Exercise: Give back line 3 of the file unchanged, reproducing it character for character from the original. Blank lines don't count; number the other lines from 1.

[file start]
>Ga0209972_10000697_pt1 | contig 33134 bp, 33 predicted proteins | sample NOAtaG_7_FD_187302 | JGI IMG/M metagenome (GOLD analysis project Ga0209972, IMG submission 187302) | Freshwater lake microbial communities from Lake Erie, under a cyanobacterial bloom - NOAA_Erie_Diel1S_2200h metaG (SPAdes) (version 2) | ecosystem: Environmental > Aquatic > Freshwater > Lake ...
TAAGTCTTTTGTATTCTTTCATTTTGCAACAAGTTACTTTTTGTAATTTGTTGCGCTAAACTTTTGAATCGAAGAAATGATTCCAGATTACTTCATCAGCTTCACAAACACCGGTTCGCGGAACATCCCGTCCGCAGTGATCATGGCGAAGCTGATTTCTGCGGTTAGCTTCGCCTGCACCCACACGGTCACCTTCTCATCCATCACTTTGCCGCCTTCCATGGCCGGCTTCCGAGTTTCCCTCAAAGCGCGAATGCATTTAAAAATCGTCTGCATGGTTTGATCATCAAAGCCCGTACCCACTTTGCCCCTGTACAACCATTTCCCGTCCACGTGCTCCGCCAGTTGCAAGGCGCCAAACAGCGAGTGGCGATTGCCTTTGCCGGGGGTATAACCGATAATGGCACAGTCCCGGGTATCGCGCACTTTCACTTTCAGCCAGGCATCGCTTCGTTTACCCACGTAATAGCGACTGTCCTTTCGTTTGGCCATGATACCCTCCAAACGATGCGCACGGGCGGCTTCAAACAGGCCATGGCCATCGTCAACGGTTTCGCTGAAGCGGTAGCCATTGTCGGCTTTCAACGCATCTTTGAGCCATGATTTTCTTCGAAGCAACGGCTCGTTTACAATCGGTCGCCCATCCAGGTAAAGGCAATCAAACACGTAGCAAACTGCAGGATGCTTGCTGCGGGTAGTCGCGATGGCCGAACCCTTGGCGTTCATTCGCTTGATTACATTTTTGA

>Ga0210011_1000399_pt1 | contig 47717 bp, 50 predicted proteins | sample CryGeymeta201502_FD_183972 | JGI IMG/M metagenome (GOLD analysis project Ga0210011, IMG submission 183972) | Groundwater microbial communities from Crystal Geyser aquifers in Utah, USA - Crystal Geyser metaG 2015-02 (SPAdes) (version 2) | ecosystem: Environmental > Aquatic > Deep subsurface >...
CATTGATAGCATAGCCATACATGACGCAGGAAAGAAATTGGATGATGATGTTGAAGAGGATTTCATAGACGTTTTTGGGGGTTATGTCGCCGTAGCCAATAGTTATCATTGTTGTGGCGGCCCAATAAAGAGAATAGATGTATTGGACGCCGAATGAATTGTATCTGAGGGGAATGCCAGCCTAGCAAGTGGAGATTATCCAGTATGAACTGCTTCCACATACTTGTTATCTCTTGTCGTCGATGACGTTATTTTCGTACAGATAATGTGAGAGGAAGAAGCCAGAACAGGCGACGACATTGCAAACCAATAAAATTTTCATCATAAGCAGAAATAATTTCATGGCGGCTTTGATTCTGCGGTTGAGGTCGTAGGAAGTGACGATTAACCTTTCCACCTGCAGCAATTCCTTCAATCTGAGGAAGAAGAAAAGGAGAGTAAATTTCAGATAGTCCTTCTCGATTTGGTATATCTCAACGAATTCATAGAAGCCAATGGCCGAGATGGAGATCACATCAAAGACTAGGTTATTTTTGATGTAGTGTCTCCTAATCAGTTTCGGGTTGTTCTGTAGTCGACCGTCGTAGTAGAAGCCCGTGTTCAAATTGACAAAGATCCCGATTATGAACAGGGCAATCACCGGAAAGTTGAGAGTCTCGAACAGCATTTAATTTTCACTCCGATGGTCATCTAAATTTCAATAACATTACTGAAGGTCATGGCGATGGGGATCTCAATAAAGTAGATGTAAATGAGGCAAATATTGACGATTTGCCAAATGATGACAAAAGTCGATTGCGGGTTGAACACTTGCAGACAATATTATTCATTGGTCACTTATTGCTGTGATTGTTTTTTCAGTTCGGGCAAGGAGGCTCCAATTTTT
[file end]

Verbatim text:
>Ga0210011_1000399_pt1 | contig 47717 bp, 50 predicted proteins | sample CryGeymeta201502_FD_183972 | JGI IMG/M metagenome (GOLD analysis project Ga0210011, IMG submission 183972) | Groundwater microbial communities from Crystal Geyser aquifers in Utah, USA - Crystal Geyser metaG 2015-02 (SPAdes) (version 2) | ecosystem: Environmental > Aquatic > Deep subsurface >...